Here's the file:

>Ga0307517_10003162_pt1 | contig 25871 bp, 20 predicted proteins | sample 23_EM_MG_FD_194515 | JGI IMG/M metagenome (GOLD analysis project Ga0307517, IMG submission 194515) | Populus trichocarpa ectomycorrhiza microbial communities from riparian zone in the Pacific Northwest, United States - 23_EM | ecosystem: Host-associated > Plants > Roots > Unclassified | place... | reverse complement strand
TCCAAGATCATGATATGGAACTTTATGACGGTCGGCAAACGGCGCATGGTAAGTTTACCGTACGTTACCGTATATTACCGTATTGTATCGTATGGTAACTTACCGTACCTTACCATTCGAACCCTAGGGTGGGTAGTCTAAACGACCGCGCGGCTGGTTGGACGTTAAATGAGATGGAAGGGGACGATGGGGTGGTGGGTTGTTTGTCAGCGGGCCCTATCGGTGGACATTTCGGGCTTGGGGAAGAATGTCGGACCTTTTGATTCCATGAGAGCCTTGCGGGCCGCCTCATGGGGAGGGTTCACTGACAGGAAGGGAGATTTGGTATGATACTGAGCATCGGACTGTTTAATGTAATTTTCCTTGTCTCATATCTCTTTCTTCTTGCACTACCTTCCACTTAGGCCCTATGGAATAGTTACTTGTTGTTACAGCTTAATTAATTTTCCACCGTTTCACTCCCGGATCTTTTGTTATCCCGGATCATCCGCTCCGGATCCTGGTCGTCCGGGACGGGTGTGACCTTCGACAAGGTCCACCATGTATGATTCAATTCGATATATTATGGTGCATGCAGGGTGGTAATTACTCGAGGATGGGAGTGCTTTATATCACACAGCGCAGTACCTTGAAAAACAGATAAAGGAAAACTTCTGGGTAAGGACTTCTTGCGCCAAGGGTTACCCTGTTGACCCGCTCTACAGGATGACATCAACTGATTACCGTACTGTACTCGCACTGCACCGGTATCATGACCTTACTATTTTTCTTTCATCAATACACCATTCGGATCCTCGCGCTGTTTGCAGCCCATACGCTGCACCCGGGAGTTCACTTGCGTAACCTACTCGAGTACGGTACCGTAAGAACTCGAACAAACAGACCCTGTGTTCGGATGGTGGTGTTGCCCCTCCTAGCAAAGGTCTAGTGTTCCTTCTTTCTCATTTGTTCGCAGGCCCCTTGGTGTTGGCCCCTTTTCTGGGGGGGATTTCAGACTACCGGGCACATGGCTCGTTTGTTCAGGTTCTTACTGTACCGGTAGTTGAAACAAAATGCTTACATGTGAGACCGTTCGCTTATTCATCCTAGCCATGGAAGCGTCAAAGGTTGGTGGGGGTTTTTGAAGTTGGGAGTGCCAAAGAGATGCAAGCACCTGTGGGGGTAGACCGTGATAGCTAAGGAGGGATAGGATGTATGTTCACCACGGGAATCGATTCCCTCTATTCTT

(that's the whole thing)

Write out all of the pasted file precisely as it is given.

>Ga0307517_10003162_pt1 | contig 25871 bp, 20 predicted proteins | sample 23_EM_MG_FD_194515 | JGI IMG/M metagenome (GOLD analysis project Ga0307517, IMG submission 194515) | Populus trichocarpa ectomycorrhiza microbial communities from riparian zone in the Pacific Northwest, United States - 23_EM | ecosystem: Host-associated > Plants > Roots > Unclassified | place... | reverse complement strand
TCCAAGATCATGATATGGAACTTTATGACGGTCGGCAAACGGCGCATGGTAAGTTTACCGTACGTTACCGTATATTACCGTATTGTATCGTATGGTAACTTACCGTACCTTACCATTCGAACCCTAGGGTGGGTAGTCTAAACGACCGCGCGGCTGGTTGGACGTTAAATGAGATGGAAGGGGACGATGGGGTGGTGGGTTGTTTGTCAGCGGGCCCTATCGGTGGACATTTCGGGCTTGGGGAAGAATGTCGGACCTTTTGATTCCATGAGAGCCTTGCGGGCCGCCTCATGGGGAGGGTTCACTGACAGGAAGGGAGATTTGGTATGATACTGAGCATCGGACTGTTTAATGTAATTTTCCTTGTCTCATATCTCTTTCTTCTTGCACTACCTTCCACTTAGGCCCTATGGAATAGTTACTTGTTGTTACAGCTTAATTAATTTTCCACCGTTTCACTCCCGGATCTTTTGTTATCCCGGATCATCCGCTCCGGATCCTGGTCGTCCGGGACGGGTGTGACCTTCGACAAGGTCCACCATGTATGATTCAATTCGATATATTATGGTGCATGCAGGGTGGTAATTACTCGAGGATGGGAGTGCTTTATATCACACAGCGCAGTACCTTGAAAAACAGATAAAGGAAAACTTCTGGGTAAGGACTTCTTGCGCCAAGGGTTACCCTGTTGACCCGCTCTACAGGATGACATCAACTGATTACCGTACTGTACTCGCACTGCACCGGTATCATGACCTTACTATTTTTCTTTCATCAATACACCATTCGGATCCTCGCGCTGTTTGCAGCCCATACGCTGCACCCGGGAGTTCACTTGCGTAACCTACTCGAGTACGGTACCGTAAGAACTCGAACAAACAGACCCTGTGTTCGGATGGTGGTGTTGCCCCTCCTAGCAAAGGTCTAGTGTTCCTTCTTTCTCATTTGTTCGCAGGCCCCTTGGTGTTGGCCCCTTTTCTGGGGGGGATTTCAGACTACCGGGCACATGGCTCGTTTGTTCAGGTTCTTACTGTACCGGTAGTTGAAACAAAATGCTTACATGTGAGACCGTTCGCTTATTCATCCTAGCCATGGAAGCGTCAAAGGTTGGTGGGGGTTTTTGAAGTTGGGAGTGCCAAAGAGATGCAAGCACCTGTGGGGGTAGACCGTGATAGCTAAGGAGGGATAGGATGTATGTTCACCACGGGAATCGATTCCCTCTATTCTT